I’m a far right wing clown who attacks tax money going on anything collective, gimmie some cash and privilege.  One of the great successes of National has been to implement hard right policy but have it sold as moderate. For some NZers,...
    The Daily Blog | 29-09
  • Labour’s Angst
    Was Labour’s predictably low vote David Cunliffe’s fault? Was it policy? Was it something else that has aroused perceptions of electoral carnage? My analysis of the numbers suggests that, as uncertain voters made up their minds, there was a late...
    The Daily Blog | 29-09
  • Information wars: Gaza as “the last taboo”, the threat of mass surveill...
    “When the truth is replaced with silence” wrote the soviet dissident Yevgeni Yevtushenko, “the silence is a lie.” There has been a silence these past months full of noise, static and sound bites of those in power justifying their violence,...
    The Daily Blog | 29-09
  • When the media say they covered Dirty Politics – did they?
    I was watching The Nation in the weekend, and watched the defenders of NZ media up against Minto telling him he was wrong in his claims of media bias and that the media covered Dirty Politics. I laughed. When the...
    The Daily Blog | 29-09
  • GUEST BLOG – P Campbell – To the Left with love
    A week after the general election results I feel wrung out emotionally, having been through the disappointment, depression and anger of seeing  another right wing government elected overwhelmingly by winning support from the parts of NZ that will never benefit...
    The Daily Blog | 29-09
  • GUEST BLOG: Kate Davis – I will be the new Labour Leader!
    One week after the election, while I was still waiting to be consulted about contributing to the review on what went wrong, what do you know? There is a leadership challenge. So instead of opting for a united, thoughtful and...
    The Daily Blog | 29-09
  • GUEST BLOG: Pat O’Dea – A Prescient Post
    A very prescient pre-election post by Martyn Bradbury tells us why the Labour Party are at war now. “The NZ First-Labour Party attack strategy against Internet MANA better work” Despite Martyn Bradbury warning them this Right Wing strategy “Better Work”...
    The Daily Blog | 29-09
  • GUEST BLOG: Curwen Rolinson – W(h)ither Labour (!/?)
    There’s an old saying that success has many fathers, but failure is an orphan. Not so in the Labour Party, wherein soul-crushing defeat on a scale unseen since 1925 definitely has many fathers (and more than a few mothers and...
    The Daily Blog | 29-09
  • At the end of the day…
    At the end of the day…...
    The Daily Blog | 29-09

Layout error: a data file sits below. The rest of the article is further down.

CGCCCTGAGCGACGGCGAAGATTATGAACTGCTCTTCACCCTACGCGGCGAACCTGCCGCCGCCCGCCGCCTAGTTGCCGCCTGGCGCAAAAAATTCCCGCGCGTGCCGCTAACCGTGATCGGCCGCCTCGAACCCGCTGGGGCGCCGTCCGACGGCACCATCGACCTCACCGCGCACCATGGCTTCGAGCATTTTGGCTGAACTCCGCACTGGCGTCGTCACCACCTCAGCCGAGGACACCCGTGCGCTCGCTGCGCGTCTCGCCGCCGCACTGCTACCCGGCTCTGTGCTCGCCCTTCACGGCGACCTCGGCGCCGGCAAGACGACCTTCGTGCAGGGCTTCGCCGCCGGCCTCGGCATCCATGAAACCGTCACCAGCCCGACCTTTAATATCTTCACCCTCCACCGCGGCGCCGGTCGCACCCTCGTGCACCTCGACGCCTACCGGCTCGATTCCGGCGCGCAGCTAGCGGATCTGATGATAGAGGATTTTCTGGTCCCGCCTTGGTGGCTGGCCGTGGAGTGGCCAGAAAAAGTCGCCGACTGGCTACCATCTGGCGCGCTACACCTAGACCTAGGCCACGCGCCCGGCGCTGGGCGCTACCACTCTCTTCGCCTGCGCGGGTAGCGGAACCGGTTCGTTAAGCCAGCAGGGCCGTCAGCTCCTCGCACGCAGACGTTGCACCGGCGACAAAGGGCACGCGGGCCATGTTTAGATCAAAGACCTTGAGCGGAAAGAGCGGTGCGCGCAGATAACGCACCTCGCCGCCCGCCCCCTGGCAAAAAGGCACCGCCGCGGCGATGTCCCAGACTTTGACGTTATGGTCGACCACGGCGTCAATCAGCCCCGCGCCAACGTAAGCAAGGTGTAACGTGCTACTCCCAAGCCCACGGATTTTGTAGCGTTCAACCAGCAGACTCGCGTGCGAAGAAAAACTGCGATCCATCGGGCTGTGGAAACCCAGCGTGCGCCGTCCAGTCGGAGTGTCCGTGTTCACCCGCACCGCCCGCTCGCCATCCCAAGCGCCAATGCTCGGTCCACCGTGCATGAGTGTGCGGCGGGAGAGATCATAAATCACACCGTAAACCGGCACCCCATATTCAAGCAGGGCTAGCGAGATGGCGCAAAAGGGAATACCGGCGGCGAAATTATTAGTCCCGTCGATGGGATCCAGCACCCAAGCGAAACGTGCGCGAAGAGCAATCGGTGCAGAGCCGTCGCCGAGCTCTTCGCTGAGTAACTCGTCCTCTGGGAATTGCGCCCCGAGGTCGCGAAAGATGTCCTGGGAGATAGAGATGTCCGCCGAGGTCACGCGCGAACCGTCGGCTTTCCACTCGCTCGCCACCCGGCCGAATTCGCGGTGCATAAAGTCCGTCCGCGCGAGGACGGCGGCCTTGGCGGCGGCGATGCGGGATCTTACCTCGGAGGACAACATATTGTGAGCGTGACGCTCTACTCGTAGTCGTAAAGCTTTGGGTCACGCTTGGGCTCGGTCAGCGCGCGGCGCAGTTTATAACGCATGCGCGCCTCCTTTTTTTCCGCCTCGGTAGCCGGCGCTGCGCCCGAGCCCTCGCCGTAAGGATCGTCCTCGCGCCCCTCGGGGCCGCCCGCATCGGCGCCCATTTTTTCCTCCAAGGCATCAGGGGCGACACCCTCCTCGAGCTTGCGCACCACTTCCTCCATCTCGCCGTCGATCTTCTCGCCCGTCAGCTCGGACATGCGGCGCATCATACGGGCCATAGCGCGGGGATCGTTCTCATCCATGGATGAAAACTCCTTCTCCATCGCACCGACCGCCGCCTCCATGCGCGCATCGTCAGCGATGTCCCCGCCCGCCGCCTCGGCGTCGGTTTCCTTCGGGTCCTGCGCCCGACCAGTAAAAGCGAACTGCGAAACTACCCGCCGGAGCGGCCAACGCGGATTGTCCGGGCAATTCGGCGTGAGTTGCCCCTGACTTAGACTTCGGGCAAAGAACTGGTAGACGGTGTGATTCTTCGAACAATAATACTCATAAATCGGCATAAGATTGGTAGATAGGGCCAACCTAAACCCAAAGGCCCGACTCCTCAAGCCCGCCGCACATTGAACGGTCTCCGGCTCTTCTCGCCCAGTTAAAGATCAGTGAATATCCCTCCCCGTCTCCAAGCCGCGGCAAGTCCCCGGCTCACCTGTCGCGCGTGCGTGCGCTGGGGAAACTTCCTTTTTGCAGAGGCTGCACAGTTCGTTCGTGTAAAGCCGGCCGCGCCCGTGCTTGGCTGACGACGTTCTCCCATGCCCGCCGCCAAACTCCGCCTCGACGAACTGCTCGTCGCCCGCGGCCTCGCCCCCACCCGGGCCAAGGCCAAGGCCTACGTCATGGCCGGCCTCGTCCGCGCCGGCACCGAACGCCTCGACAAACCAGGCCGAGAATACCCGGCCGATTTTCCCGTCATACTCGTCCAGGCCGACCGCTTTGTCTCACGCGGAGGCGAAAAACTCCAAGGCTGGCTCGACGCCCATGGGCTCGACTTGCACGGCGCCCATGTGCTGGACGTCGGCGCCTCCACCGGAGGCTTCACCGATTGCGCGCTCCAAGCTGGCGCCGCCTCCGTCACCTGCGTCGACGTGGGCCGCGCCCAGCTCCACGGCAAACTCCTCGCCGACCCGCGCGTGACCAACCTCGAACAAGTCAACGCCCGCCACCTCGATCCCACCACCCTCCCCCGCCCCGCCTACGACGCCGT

• Cynicism towards Key’s sudden desire to help children in poverty
    Cynicism towards Key’s sudden desire to help children in poverty...
    The Daily Blog | 28-09
  • Internet MANA the election and the media
    I’ve been very critical of media reporting of Internet MANA during the election campaign and not surprised at the predictable response from representatives of the corporate media establishment. I wasn’t going to carry this further but was asked at the...
    The Daily Blog | 28-09
  • GUEST BLOG: Rachel Jones – A superficial discourse analysis of a superfic...
    On Sunday there was a story about Paddy Gower and his detached retina in the Herald on Sunday. Really? I hear you ask. Really? Yes, really. Pam Corkery will have sprayed toast crumbs over her dressing gown. The reporter has become...
    The Daily Blog | 28-09
  • Terrorising Australia’s Muslim population
    We should be suspicious when 800 police conduct “terror” raids across Australia, but only one person is charged with a relevant terrorism offence (of which we know few details). We should be suspicious of the lurid tales of terrorists planning...
    The Daily Blog | 28-09
  • Another Labour leader has resigned and as per usual, the media lost its min...
    Another Labour leader has resigned and as per usual, the media lost its mind. I know the Labour party has its problems and I’m not even going to try to prescribe what should be done about it. But what I...
    The Daily Blog | 28-09
  • GUEST BLOG: Anjum Rahman – Loyalty, Leadership and the Labour Party
    My first after the election and I can only say I’m feeling pretty sad.  It was a terrible result, and feels even more so knowing the number of volunteers hours, hard work & sacrifice made by so many people who...
    The Daily Blog | 27-09
  • A Study in Party Stability
    . In terms of long-term stability, one party above stands above all others, with the exception of personality-driven groups such as NZ First and United Future. That party is the Greens. If the Labour Party wants to look elsewhere for...
    The Daily Blog | 27-09
  • Cunliffe vs Robertson – Round 2
    Much to the disappointment of the NZ Herald and other right wing pundits who have decided they would like to appoint the next Labour leader, Cunliffe has surprised by deciding to damn the Caucus and appeal directly to the members...
    The Daily Blog | 27-09
  • The tasks before the left and labour movement
    Anyone on the left would have been disappointed at the result of the election. There was an opportunity to win, but that got lost through a combination of factors. There were tactical decisions made by Labour, the Greens and Internet-Mana...